Research Team Turns Scrap Plastic into Graphene

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Countless researchers around the world are looking for ways to deal with the ongoing plastic waste problem. From chemical means to biological means and everything in between, nothing is off the table. Even electricity is in play. Thanks to a research team from Rice University, there appears to be a way to turn scrap plastic into graphene by hitting it with electricity.

The team has discovered a way to apply electrical pulses to certain types of plastic in order to turn them into a soluble graphene that can be utilized to improve other materials like concrete and composites. Graphene is a carbon allotrope with an interesting honeycomb structure. It is both lightweight and strong. Not only that, but it also conducts heat and electricity, absorbs light, and can withstand a tremendous amount of punishment.

It’s a Chemical Reaction

Those of us without a scientific background wouldn’t be expected to understand how electricity can transform plastic into graphene. In layman’s terms, it is really just a chemical reaction.

The Rice University team utilizes controlled pulses of electricity to rapidly increase the temperature of a plastic sample. Meanwhile, the rapid temperature increase initiates a chemical reaction that changes the properties of the plastic. When it’s all said and done, the team is left with graphene.

The team refers to their process as an up cycling process. They are taking plastic waste and up cycling it to create an entirely new material with plenty of practical applications. But in order to up cycle, someone needs to recycle.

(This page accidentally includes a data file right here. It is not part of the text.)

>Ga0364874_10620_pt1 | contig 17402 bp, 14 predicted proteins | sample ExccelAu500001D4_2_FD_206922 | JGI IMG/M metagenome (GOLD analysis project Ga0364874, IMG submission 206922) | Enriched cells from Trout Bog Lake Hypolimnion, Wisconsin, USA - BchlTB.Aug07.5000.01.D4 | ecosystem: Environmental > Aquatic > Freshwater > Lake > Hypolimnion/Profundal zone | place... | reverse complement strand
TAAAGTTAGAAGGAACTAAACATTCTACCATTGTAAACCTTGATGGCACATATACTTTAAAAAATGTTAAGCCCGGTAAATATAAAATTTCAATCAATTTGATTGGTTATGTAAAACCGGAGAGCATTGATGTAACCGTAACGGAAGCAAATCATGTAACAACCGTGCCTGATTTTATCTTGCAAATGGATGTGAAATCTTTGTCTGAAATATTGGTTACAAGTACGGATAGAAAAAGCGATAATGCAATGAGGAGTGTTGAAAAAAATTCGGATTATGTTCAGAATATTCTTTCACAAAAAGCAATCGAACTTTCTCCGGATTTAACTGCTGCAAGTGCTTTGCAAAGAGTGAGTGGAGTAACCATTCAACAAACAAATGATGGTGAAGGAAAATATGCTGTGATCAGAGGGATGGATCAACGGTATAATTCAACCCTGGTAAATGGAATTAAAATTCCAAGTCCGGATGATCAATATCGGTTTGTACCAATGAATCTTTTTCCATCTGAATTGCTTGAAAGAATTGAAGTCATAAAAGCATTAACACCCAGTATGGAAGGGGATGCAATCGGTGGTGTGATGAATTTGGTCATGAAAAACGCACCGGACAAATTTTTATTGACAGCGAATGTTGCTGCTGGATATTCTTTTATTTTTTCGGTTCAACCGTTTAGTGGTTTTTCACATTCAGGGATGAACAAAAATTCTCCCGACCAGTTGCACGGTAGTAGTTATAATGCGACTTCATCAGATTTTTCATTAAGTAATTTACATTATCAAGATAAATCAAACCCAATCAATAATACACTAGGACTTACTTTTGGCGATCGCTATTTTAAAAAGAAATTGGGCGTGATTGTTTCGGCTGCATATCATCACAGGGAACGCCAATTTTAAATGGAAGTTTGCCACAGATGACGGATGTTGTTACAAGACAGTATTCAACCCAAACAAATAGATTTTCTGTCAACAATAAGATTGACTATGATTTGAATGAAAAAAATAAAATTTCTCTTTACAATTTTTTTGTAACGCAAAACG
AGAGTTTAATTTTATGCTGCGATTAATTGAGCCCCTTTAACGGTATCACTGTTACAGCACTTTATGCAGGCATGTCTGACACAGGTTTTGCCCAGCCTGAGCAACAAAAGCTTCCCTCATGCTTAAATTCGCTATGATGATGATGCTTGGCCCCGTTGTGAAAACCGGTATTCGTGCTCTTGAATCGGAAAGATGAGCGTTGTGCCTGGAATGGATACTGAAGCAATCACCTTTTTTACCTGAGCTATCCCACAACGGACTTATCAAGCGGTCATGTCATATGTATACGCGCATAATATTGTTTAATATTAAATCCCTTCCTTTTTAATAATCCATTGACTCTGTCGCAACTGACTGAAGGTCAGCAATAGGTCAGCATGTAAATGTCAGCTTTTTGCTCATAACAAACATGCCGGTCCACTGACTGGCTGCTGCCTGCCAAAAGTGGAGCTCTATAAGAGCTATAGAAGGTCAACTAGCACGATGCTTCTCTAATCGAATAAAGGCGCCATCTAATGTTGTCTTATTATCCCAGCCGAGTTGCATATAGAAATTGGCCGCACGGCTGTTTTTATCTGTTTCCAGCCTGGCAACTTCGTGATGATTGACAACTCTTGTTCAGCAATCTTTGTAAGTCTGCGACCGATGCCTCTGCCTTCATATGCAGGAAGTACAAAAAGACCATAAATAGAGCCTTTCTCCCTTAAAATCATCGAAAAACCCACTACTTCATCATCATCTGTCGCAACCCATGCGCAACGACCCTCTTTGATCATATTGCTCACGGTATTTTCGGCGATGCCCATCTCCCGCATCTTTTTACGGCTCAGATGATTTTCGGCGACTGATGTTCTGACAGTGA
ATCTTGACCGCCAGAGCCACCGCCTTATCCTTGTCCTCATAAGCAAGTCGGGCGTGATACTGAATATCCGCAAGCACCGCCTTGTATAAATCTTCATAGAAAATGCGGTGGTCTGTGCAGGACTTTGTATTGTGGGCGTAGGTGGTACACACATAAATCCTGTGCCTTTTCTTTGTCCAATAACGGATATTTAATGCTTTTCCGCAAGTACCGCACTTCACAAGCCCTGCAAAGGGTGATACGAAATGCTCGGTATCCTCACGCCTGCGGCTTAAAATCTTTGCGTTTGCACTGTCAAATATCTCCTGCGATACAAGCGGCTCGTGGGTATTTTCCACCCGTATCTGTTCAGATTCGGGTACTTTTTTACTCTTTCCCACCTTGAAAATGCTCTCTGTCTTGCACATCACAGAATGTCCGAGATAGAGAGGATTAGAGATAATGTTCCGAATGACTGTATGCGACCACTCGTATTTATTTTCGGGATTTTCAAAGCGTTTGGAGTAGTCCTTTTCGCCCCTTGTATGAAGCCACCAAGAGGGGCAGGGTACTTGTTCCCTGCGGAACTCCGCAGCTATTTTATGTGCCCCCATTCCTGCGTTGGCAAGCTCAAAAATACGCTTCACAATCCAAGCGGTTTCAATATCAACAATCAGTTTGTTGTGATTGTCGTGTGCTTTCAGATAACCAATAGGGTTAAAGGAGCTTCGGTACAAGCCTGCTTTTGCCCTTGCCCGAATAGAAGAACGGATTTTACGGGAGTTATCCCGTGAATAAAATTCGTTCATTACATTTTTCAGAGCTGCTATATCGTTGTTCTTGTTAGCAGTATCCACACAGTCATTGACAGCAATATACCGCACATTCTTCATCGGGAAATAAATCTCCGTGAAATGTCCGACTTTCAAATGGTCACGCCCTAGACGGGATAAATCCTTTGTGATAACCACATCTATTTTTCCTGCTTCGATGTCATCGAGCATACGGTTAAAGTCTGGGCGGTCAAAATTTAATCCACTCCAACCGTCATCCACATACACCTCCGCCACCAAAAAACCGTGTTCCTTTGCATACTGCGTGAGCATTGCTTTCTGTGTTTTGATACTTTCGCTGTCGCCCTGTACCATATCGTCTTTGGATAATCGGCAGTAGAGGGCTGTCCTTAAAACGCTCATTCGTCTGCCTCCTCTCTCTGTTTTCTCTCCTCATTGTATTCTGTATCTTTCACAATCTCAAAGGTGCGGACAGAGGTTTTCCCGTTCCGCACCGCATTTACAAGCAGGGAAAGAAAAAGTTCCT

Recycling Industrial Plastic Waste

Consumer plastic samples were apparently used by the Rice team in their research. That being the case, making the process scalable and efficient enough to utilize with post-consumer plastics would give us an opportunity to keep more such plastics out of landfills. But what about industrial plastic waste?

It is not clear if industrial plastics could be utilized to create this new graphene. In theory, any type of plastic should be workable. But theory and practice are rarely identical.

It may be worth looking into for the simple fact that industrial plastic waste is recycled far more effectively than consumer plastics. Companies like Tennessee-based Seraphim Plastics recycle tons of industrial materials every year. The industrial plastic recycling industry can provide a steady stream of material for graphene production.

More Opportunities Are Better

Being able to turn plastic waste into graphene on an industrial scale would give companies yet another option for dealing with their scrap plastic. Likewise for municipal recycling programs that need demand for their products in order to remain viable. Up cycling to create graphene would open a whole new market.

That is good in the sense that more opportunities are better for recycling all the way around. Consider this: Seraphim Plastics recycles a lot of industrial plastic waste, but it cannot recycle everything. There are certain types of plastic waste the company cannot deal with effectively.

What if that waste could be recycled and sent to another operator who turns it into graphene? Now Seraphim has the opportunity to buy and keep more plastic waste out of the waste stream.

The Market Will Work If We Let It

It remains to be seen if the Rice team’s process makes it as a mainstream u pcycling option. As long as it can be scaled efficiently and effectively, it could prove to be a useful option. But ultimately the market will decide.

The market will work if we let it. Where there is money to be made in recycling and up cycling, entrepreneurs will figure out how to do it. That is the best way to address the plastics problem.